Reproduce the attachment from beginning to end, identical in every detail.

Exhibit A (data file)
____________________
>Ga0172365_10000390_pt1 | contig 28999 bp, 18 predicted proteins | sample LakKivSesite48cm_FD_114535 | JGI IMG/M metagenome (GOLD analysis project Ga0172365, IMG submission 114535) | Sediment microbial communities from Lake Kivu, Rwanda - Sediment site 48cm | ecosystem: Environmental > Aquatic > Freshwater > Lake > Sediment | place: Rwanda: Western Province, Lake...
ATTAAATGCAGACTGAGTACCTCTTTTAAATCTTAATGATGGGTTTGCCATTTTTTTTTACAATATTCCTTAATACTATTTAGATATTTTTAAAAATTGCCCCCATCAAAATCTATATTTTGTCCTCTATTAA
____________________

>Ga0172365_10000390_pt1 | contig 28999 bp, 18 predicted proteins | sample LakKivSesite48cm_FD_114535 | JGI IMG/M metagenome (GOLD analysis project Ga0172365, IMG submission 114535) | Sediment microbial communities from Lake Kivu, Rwanda - Sediment site 48cm | ecosystem: Environmental > Aquatic > Freshwater > Lake > Sediment | place: Rwanda: Western Province, Lake...
ATTAAATGCAGACTGAGTACCTCTTTTAAATCTTAATGATGGGTTTGCCATTTTTTTTTACAATATTCCTTAATACTATTTAGATATTTTTAAAAATTGCCCCCATCAAAATCTATATTTTGTCCTCTATTAA